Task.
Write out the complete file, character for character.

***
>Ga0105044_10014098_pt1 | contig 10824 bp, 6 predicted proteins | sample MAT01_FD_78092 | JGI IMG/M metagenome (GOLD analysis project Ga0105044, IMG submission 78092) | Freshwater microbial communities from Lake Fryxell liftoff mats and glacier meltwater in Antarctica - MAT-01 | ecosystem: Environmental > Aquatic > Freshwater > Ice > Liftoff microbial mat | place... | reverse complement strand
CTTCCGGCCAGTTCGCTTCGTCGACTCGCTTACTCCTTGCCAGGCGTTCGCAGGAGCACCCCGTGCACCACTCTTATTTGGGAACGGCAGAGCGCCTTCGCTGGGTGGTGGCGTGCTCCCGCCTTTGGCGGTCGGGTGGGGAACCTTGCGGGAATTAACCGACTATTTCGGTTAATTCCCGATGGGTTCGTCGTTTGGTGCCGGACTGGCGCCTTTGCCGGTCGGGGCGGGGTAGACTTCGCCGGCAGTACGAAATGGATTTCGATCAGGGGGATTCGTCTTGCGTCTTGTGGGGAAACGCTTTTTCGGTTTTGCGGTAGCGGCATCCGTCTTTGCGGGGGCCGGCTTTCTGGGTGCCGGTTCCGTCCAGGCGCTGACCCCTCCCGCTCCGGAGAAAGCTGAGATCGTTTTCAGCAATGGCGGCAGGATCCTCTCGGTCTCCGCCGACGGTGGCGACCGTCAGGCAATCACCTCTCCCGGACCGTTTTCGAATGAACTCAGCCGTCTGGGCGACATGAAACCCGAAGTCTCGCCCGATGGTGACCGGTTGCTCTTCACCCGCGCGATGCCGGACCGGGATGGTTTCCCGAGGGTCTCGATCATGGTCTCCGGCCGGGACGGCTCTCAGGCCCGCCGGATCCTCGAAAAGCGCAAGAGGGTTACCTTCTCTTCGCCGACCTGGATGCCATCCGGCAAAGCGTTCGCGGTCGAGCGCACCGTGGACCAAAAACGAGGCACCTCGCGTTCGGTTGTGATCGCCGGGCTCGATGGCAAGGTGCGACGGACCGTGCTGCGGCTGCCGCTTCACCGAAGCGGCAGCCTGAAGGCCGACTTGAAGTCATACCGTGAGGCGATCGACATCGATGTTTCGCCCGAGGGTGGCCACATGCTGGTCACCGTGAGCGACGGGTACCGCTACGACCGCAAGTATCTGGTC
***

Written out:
>Ga0105044_10014098_pt1 | contig 10824 bp, 6 predicted proteins | sample MAT01_FD_78092 | JGI IMG/M metagenome (GOLD analysis project Ga0105044, IMG submission 78092) | Freshwater microbial communities from Lake Fryxell liftoff mats and glacier meltwater in Antarctica - MAT-01 | ecosystem: Environmental > Aquatic > Freshwater > Ice > Liftoff microbial mat | place... | reverse complement strand
CTTCCGGCCAGTTCGCTTCGTCGACTCGCTTACTCCTTGCCAGGCGTTCGCAGGAGCACCCCGTGCACCACTCTTATTTGGGAACGGCAGAGCGCCTTCGCTGGGTGGTGGCGTGCTCCCGCCTTTGGCGGTCGGGTGGGGAACCTTGCGGGAATTAACCGACTATTTCGGTTAATTCCCGATGGGTTCGTCGTTTGGTGCCGGACTGGCGCCTTTGCCGGTCGGGGCGGGGTAGACTTCGCCGGCAGTACGAAATGGATTTCGATCAGGGGGATTCGTCTTGCGTCTTGTGGGGAAACGCTTTTTCGGTTTTGCGGTAGCGGCATCCGTCTTTGCGGGGGCCGGCTTTCTGGGTGCCGGTTCCGTCCAGGCGCTGACCCCTCCCGCTCCGGAGAAAGCTGAGATCGTTTTCAGCAATGGCGGCAGGATCCTCTCGGTCTCCGCCGACGGTGGCGACCGTCAGGCAATCACCTCTCCCGGACCGTTTTCGAATGAACTCAGCCGTCTGGGCGACATGAAACCCGAAGTCTCGCCCGATGGTGACCGGTTGCTCTTCACCCGCGCGATGCCGGACCGGGATGGTTTCCCGAGGGTCTCGATCATGGTCTCCGGCCGGGACGGCTCTCAGGCCCGCCGGATCCTCGAAAAGCGCAAGAGGGTTACCTTCTCTTCGCCGACCTGGATGCCATCCGGCAAAGCGTTCGCGGTCGAGCGCACCGTGGACCAAAAACGAGGCACCTCGCGTTCGGTTGTGATCGCCGGGCTCGATGGCAAGGTGCGACGGACCGTGCTGCGGCTGCCGCTTCACCGAAGCGGCAGCCTGAAGGCCGACTTGAAGTCATACCGTGAGGCGATCGACATCGATGTTTCGCCCGAGGGTGGCCACATGCTGGTCACCGTGAGCGACGGGTACCGCTACGACCGCAAGTATCTGGTC